Retirement villages are the new frontline of youth homelessness as desperate teens turn to their grandparents for shelter.

For the first time, Centacare is seeing adolescents who are couch-surfing with elderly relatives present to the Outer North Youth Homelessness Service (ONYHS) at Elizabeth for support.

Adolescent Specialist Case Manager Victoria Markovic said the situation was heartbreaking, with elderly people putting their own housing and health at risk to keep their grandchildren off the street.

“It’s a unique situation, and one we haven’t seen before,’’ she said.

“You hear about young people living with nan and pop but it’s not usually in a retirement village.’’

Victoria is currently supporting one young man who has been couch surfing at his grandfather’s retirement village in recent months. The 16-year-old has a disability and complex mental health challenges.

“You can see the grandpa’s genuine stress because he’s exhausted,’’ Victoria said.

“He is doing the best he can for his grandson, but he needs respite.’’

Victoria said family breakdown was among the most common presenting factors for the 250 young people currently engaged with ONYHS.

The service provides case management, early intervention, outreach, post-crisis and wait-list support to young people aged 15-25 years who are homeless or at risk of homelessness.

In 2021-2022, ONYHS supported 423 clients. Of those, 204 were homeless at intake.   

“Maybe all other avenues with family have been exhausted and the only ones left are nan and pop who have a couch they can use,’’ Victoria said.

“But then they are getting told by the retirement village that the young person can’t stay with them long-term. The grandparents are well aware of that, but they don’t want the young person on the street.

“If they were in their own home, they might be able to make it work, but it can be really difficult to juggle their own health and daily challenges with the demands of caring for a teenager, especially if the young person has a history of complex trauma.’’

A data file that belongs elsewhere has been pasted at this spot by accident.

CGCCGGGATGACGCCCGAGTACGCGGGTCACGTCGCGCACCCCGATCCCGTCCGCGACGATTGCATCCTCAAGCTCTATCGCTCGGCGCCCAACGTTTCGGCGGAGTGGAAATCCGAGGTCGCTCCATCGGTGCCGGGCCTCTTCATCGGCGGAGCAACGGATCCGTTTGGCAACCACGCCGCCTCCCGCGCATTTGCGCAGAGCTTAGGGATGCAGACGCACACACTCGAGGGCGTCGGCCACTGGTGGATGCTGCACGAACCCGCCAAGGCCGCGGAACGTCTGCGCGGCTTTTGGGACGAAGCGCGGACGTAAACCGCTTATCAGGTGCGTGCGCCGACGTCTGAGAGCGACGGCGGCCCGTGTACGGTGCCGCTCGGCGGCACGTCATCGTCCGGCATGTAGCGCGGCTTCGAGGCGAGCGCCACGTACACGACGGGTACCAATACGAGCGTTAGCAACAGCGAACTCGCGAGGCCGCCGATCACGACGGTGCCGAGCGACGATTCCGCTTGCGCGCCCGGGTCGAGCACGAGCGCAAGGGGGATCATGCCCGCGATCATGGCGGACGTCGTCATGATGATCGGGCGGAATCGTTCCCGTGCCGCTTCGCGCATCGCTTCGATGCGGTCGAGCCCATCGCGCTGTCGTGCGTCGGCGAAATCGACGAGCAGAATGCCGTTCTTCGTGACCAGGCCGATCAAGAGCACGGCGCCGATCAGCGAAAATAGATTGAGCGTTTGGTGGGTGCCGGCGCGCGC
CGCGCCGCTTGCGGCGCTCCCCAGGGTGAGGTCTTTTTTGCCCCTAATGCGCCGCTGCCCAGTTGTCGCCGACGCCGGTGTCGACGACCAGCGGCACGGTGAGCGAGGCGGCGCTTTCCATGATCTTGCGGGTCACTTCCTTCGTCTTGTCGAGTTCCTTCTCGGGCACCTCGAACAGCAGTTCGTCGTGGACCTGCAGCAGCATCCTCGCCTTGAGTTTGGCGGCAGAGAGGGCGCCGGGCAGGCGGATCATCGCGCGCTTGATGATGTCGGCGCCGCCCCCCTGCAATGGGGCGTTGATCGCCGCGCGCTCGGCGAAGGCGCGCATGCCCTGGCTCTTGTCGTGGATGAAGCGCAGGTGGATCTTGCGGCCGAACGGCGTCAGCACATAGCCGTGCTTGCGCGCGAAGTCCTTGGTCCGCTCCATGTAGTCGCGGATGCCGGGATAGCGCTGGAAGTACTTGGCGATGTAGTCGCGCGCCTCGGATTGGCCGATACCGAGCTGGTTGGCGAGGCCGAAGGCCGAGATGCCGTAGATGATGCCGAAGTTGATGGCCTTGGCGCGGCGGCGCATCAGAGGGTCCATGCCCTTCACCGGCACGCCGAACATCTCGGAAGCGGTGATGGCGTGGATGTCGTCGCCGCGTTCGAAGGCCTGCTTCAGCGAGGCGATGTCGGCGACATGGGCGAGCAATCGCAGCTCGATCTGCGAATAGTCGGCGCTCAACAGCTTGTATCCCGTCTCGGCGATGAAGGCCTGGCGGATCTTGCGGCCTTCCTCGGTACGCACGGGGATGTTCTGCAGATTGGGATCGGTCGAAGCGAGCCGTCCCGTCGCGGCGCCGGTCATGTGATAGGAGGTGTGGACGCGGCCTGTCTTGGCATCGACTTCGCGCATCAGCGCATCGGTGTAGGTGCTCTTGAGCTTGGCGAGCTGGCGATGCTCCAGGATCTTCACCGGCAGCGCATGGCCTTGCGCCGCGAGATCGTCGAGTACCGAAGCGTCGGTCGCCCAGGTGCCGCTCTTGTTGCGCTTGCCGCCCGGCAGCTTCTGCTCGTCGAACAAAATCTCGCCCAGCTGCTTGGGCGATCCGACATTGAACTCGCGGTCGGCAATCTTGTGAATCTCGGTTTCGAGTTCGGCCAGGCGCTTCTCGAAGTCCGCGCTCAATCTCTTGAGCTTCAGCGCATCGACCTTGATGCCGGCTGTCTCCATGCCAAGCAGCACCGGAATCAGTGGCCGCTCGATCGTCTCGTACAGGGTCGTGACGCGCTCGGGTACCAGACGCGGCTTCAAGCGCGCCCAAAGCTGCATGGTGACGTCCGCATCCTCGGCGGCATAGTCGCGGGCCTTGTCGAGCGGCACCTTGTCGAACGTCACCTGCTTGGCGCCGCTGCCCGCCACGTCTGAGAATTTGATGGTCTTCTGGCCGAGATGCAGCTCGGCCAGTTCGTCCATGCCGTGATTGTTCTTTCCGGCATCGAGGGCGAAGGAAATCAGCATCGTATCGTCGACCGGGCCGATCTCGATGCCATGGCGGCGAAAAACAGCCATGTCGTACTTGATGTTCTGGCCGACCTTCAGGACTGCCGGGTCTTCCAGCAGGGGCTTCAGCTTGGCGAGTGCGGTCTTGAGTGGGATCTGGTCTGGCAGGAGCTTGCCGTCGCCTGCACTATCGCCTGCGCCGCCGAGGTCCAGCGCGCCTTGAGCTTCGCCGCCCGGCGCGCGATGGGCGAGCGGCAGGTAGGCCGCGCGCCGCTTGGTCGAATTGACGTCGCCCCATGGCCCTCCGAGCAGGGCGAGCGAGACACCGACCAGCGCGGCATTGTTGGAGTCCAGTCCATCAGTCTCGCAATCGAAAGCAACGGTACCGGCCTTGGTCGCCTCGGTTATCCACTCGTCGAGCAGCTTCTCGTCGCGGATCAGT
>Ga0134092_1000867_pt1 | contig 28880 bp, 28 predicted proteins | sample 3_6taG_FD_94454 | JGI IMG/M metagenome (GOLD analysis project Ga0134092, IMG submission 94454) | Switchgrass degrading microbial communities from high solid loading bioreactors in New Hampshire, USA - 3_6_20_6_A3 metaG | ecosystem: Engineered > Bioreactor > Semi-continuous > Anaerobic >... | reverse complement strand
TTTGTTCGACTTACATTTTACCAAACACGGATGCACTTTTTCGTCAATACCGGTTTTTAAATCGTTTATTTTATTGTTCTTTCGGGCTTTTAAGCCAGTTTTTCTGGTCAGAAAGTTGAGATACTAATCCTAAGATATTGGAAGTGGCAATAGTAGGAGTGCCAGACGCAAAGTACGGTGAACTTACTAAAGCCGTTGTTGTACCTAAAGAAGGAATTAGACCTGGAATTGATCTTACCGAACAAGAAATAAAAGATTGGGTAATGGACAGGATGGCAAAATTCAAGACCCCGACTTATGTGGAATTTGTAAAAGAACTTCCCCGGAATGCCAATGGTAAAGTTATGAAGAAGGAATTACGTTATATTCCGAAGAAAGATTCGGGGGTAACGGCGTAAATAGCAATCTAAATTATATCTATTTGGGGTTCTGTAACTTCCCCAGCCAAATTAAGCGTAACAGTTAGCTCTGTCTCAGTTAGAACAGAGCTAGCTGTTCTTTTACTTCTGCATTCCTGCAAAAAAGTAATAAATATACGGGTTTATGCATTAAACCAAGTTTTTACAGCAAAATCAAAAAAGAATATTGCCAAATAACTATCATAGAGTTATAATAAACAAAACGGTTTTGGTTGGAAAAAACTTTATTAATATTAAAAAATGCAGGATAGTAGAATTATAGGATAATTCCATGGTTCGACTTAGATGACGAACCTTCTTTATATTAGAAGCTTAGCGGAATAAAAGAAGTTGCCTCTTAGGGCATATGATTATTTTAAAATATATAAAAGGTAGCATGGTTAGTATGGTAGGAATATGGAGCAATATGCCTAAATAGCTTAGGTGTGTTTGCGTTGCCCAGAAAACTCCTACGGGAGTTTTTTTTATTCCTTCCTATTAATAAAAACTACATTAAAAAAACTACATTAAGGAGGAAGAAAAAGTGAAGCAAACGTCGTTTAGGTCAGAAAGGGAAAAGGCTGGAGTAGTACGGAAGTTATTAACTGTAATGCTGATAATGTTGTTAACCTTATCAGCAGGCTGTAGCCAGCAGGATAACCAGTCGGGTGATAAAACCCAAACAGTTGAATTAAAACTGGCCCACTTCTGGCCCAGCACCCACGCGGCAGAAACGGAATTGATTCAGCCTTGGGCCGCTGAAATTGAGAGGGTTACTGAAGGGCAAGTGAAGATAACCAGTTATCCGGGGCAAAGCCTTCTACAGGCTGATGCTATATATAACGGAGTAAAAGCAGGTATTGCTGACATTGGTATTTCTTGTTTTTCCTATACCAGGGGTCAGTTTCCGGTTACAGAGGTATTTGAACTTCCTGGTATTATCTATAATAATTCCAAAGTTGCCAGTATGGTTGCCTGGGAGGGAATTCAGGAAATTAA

Victoria, who currently has a case load of 25 young people, said youth homelessness was the worst she had seen since joining the sector in 2015. Less than half of the clients engaged with ONYHS are in supported or transitional accommodation.

Victoria said it was becoming increasingly difficult to find solutions amid the rental availability and housing affordability crisis.

“Staying on your nan and pop’s couch in a retirement village is not a long-term option,’’ she said

“This is where we are just crisis managing constantly, trying to support people with doing what they can with what they have but it’s not an ideal outcome because there are very, very limited options and everyone’s circumstances are different.

“It is stressful, there’s no other way to put it. When the young person talks to you or they bring family in, you can see the tears in their eyes because they feel so exhausted and broken.

“Sometimes they’ve gone from one service to the other over months or even years.

“They end up feeling like they have gone to so much effort for no outcome, or the outcome wasn’t what they were hoping for, which is usually their own house.’’

Nationally, one in seven people presenting to homelessness services are young people on their own.

* In Australia, more than 116,000 people experience homelessness on any given night. Homelessness Week (1-7 August) aims to raise awareness of the impact of homelessness, the importance of housing as a solution, and how communities can make a difference. This year’s theme is: To end homelessness we need a plan. For more information visit Homelessness Australia.